Hukka was a kind of orange space lemur, kept as a pet by Chris Champion. He spoke in the broken English shared by alien beings and baby superheroes in DC comics, always starting with his name/species — “Hukka bite?” “Hukka yeah!” Chris bought him a “personal pal”, a robot playmate named Bob. Bob resembled an ambulatory tombstone in blue-and-white, rolling around on wheels and saying only his name.

The result, when the impish creature meets the unexpectedly demented machine, is hilarious. It starts simply. At first, Hukka is scared by the toy. Then Hukka tries to ride Bob, enjoying bossing something else around, but Bob takes his commands a bit too literally. When Hukka winds up hitting the ceiling, he gets angry and tries to punish the robot — resulting in a very angry mechanical bent on revenge.

I really wish I could simply show you the story, because there’s no way to explain why this exchange is so darn funny.

“Hukka nyah nyah Hukka nyah nyah!”
“BOB” (in big jagged letters)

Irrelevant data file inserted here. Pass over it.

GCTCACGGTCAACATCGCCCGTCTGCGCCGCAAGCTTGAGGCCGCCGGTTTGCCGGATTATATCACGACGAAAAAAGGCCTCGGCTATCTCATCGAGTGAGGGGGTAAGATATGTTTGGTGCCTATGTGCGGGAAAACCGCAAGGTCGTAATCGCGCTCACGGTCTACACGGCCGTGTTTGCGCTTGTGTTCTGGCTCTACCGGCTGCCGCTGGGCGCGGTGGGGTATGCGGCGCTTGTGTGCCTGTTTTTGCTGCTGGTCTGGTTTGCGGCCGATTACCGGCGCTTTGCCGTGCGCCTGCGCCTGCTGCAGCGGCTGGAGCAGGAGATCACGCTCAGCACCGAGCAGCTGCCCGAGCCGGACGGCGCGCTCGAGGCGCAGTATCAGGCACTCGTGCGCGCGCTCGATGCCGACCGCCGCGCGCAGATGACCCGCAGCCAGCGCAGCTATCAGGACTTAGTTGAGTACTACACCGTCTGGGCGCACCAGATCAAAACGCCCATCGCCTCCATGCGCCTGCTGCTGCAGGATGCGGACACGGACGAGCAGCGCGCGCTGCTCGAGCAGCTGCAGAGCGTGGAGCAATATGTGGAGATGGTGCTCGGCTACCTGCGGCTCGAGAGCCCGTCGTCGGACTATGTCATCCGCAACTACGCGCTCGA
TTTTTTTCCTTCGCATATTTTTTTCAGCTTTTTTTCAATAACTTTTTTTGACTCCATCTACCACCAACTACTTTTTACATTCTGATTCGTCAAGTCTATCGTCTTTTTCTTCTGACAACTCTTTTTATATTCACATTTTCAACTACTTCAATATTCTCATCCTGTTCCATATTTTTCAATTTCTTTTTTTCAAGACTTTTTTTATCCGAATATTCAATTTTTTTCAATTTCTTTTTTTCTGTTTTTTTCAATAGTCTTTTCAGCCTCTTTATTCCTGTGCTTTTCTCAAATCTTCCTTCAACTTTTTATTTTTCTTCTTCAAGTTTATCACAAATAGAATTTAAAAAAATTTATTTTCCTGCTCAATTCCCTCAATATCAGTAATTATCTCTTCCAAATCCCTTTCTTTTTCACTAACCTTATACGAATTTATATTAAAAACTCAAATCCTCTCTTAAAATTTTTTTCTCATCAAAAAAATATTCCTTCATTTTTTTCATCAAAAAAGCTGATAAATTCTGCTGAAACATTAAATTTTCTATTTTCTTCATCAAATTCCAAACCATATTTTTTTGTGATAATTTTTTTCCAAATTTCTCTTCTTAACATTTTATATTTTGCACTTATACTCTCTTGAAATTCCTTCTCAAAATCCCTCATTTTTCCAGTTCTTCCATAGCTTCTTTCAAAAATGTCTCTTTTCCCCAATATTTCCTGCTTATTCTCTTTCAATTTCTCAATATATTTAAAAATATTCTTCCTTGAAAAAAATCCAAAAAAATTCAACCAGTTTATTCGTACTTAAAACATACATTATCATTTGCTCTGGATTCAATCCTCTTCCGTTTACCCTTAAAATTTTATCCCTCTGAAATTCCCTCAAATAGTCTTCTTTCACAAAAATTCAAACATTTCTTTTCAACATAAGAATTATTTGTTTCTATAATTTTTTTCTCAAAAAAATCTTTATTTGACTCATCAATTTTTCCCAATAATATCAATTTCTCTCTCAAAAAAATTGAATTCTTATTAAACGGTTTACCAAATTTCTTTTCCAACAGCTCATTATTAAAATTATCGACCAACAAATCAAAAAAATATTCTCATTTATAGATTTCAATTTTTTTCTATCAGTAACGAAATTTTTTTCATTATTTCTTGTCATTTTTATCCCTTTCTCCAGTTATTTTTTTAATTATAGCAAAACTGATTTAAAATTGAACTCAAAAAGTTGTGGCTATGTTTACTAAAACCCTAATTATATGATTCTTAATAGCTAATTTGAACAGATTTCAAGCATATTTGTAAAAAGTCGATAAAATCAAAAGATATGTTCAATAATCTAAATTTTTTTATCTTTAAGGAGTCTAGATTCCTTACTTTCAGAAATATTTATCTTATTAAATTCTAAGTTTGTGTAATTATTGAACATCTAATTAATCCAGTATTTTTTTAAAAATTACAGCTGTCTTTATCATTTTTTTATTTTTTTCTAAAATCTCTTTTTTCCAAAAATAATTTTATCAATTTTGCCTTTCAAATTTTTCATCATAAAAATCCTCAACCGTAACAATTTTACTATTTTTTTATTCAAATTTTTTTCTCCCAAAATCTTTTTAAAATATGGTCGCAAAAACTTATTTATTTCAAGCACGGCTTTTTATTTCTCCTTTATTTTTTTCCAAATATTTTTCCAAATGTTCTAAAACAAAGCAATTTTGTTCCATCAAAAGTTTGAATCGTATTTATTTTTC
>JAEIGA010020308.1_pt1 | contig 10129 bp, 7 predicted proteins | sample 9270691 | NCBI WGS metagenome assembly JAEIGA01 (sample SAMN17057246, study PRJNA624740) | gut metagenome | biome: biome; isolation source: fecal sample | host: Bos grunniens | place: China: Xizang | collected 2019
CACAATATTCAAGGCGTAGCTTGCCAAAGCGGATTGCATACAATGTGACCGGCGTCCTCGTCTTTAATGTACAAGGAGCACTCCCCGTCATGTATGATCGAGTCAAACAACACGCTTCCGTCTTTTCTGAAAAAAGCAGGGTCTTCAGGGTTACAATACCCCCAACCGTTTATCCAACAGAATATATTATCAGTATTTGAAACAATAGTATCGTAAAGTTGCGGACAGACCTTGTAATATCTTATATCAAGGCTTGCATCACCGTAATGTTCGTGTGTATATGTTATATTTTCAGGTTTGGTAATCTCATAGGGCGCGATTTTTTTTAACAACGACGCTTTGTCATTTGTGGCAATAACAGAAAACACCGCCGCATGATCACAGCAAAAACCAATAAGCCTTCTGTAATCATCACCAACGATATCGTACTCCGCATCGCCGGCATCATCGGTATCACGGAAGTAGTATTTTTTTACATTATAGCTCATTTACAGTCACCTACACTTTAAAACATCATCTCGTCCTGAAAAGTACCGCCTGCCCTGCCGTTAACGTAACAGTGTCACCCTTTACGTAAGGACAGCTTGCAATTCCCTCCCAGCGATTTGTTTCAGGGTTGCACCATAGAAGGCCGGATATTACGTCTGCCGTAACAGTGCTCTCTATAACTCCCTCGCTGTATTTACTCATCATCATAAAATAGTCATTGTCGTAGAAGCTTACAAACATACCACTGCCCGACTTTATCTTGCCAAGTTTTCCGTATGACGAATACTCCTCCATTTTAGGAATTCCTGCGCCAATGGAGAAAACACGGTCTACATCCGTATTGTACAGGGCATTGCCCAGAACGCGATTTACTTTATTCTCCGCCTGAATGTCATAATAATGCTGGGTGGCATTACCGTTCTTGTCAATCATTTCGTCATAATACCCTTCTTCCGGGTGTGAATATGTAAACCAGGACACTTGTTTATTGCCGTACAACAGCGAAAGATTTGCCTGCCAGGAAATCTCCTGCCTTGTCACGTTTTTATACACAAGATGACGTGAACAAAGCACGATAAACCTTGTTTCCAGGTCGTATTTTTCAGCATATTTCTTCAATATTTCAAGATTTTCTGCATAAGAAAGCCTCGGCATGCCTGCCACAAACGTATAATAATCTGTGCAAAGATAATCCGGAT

“Hukka goodbye … Hukka PLAYNICE, Bob!”

Atart Force #20 Hukka vs. the Bob page 1Atart Force #20 Hukka vs. the Bob page 3Atart Force #20 Hukka vs. the Bob page 5

There’s more to it than just gags, though. There’s a message there about us creating our own monsters and even a House of Mystery-style “just desserts” ending. Of it all, my favorite part is the way this story taught me how much could be done with sound effects and extraordinarily talented lettering, supplied by Bob Lappan. During the action sequence, most of the dialogue is “Hukka” and “Bob” in different tones and emotions. When I first encountered this tale, I wasn’t very familiar with reading the comic language of art, and this story taught me a great deal about pacing and movement and how powerful images could be — without my even realizing it.